MOYNIHAN: They put you in a dressing room, and then you sit there for four hours, panicking that your life is about to change in 10 minutes. They finally brought me into the studio, and you see that stage and you're like, oh, my God, I'm here. I think I - for my impressions, I did Nathan Lane. I did the dumbest bit in the world. I did Nathan Lane for the Hamburger Society. And I believe the only thing I said was (Singing) Something familiar, something peculiar. Something for everyone, eat a hamburger tonight...(LAUGHTER)

I did somebody that was based off of somebody I worked with at Pizzeria Uno; a character named Mark Payne, who constantly thought everything smelled like pepper. He just walked around, and he'd say, what - can you - do you smell that? It smells like pepper up in here. It smells like there's a pepper tornado, like we're in the movie "Twister." Someone call Helen Hunt and Bill Paxton, and tell them that we got a class five pepper twister on our hands - lots of that.


MOYNIHAN: I auditioned, and then I got called in to meet with Lorne relatively soon after, maybe the next day. Waited on his couch for about - I think that one was nine hours. Talked to Loren for about 40 minutes, and then he said very fleetingly: You know what? I think we'll start you in January, and - you know, we'll figure it out. And I didn't know what that meant. I didn't know if I had gotten the show or not. And then the writers' strike happened.


MOYNIHAN: So I spent, I think, nine months or whatever - however long it was just sitting in my apartment, waiting. And then the writers' strike ended, and I got a phone call from "SNL," and I was like, this is it. They're going to tell me to come to work on Monday. And they told me that Maya Rudolph had had a baby during the break, so they had to hire a woman instead. And I was devastated.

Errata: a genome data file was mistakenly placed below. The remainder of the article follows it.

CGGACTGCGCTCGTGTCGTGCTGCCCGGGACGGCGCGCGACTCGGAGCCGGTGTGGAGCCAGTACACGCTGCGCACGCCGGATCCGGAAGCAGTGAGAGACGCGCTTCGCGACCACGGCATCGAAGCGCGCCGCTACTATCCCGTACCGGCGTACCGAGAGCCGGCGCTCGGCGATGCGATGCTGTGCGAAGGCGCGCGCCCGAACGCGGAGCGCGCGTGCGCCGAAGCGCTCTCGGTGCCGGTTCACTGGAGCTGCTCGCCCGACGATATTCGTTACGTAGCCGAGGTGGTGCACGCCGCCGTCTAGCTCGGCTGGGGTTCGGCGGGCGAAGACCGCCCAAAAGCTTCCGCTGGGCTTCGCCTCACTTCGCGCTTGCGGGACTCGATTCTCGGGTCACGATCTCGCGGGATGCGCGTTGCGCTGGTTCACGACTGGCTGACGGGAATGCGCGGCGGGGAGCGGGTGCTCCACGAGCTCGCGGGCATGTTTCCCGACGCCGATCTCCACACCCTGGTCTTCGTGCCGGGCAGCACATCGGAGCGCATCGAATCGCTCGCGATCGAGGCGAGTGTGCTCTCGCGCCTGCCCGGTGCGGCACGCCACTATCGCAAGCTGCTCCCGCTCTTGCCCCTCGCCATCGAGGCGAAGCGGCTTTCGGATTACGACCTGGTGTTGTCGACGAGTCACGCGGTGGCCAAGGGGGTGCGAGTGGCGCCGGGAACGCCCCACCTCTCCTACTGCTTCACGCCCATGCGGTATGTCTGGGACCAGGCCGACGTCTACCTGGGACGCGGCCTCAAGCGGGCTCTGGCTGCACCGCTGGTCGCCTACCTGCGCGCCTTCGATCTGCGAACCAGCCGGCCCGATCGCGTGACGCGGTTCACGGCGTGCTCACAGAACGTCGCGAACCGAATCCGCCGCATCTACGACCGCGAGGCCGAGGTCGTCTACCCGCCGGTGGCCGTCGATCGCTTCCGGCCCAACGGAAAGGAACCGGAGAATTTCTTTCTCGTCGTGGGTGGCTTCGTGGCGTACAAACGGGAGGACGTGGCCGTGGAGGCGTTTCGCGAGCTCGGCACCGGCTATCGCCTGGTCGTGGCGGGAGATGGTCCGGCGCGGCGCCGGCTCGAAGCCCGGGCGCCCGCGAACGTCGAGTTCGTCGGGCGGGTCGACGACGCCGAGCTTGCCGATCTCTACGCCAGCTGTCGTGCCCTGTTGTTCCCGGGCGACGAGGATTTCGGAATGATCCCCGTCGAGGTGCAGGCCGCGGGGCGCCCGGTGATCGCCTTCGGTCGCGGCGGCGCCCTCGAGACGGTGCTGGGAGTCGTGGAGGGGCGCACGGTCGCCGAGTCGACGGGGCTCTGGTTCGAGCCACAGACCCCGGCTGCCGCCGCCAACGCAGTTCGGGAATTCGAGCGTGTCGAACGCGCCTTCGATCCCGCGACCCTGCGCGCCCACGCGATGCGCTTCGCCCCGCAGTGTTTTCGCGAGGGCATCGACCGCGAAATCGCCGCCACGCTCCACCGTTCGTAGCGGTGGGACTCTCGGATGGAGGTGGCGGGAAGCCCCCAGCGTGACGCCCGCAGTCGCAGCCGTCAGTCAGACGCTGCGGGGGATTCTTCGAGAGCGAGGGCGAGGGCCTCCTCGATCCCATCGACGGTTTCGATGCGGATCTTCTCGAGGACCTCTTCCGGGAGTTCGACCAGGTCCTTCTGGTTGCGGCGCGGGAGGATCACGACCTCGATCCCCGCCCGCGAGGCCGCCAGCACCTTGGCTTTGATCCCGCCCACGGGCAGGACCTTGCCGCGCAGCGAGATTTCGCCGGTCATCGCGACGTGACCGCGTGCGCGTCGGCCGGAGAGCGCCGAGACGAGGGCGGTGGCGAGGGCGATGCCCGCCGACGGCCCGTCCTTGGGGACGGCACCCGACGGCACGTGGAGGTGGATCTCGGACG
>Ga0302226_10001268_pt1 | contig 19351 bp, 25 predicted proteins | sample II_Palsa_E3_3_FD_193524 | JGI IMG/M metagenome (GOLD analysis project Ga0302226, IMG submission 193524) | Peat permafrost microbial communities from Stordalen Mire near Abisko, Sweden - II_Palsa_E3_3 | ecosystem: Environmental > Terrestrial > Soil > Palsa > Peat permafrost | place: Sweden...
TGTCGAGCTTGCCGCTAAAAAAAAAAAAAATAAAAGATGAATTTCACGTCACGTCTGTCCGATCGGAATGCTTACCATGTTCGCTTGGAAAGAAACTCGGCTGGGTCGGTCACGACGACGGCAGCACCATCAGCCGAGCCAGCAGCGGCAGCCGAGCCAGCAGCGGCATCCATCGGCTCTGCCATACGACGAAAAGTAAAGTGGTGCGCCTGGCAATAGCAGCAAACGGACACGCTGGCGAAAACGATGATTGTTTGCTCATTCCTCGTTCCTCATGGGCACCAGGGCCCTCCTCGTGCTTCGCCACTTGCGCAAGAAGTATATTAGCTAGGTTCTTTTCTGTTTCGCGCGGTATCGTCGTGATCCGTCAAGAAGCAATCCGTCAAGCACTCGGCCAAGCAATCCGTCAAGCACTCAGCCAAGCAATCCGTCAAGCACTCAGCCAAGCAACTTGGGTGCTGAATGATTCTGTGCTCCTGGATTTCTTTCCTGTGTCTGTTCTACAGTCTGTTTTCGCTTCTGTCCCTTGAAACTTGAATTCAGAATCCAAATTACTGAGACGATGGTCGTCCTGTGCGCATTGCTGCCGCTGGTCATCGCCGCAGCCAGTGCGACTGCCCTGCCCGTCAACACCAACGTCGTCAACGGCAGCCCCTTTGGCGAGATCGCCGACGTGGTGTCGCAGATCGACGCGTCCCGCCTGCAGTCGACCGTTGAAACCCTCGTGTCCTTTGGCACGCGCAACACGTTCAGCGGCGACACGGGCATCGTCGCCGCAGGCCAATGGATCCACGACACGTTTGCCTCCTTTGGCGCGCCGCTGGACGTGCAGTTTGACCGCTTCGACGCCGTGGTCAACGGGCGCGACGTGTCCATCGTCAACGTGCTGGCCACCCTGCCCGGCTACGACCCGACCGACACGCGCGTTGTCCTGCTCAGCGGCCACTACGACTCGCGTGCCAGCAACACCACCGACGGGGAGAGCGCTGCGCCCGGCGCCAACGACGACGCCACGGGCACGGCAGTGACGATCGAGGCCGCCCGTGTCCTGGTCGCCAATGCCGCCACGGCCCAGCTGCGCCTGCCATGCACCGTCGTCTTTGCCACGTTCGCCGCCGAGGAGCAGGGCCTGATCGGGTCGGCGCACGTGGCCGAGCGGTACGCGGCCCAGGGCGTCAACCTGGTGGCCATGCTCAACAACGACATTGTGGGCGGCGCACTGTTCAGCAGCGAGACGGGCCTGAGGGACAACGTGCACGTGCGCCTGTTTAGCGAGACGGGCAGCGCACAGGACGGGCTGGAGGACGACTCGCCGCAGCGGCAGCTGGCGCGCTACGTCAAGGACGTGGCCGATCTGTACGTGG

MOYNIHAN: Yeah, that was the worst ever.


MOYNIHAN: I ended up getting lucky and doing a couple movies. And then I got a phone call from Seth Myers. Seth said: Why don't you come back in and audition? We're having auditions this week.


MOYNIHAN: And when it was over, I was just more relieved because it had been like, a 14-month process. I went out that night. I'm not a big drinker. I polished off a bottle of wine. And I woke up at 1 o'clock in the afternoon to my phone ringing, with a very bad headache. And it was Lorne. All I remember was the very last thing he said was: So I think - you know - I think America will like you on the show and, you know, we'll see you next week.

And then I said, thank you so much. You made my day. And he said: Well, I hope it lasts longer than that. And - great, well, you sound tired. I'll let you go. And I thought I lost the job at that moment. And then I hung up the phone and had no idea what had happened. I wasn't sure if I had really gotten it. I didn't know what was happening. But then I got a text from Seth a couple minutes later saying, congratulations. And that was it.


MOYNIHAN: I had moved back home, at that point, for a little while. And I - my mother works at the town hall across the street from my apartment. And I ran across the street in boxers and a T-shirt - didn't even think to put pants on - and ran across the street to my mom, hysterically crying; and told her that my life's dream had come true, and sat on a bench and smoked about 70 cigarettes. (LAUGHTER) My big break was spent in my underwear smoking cigarettes, yes.


MCEVERS: Bobby Moynihan is still a cast member on "Saturday Night Live." You can also catch him on the new FX series "Chosen." And we want to hear about your big break. Send an email with your story to My Big Break, at Transcript provided by NPR, Copyright NPR.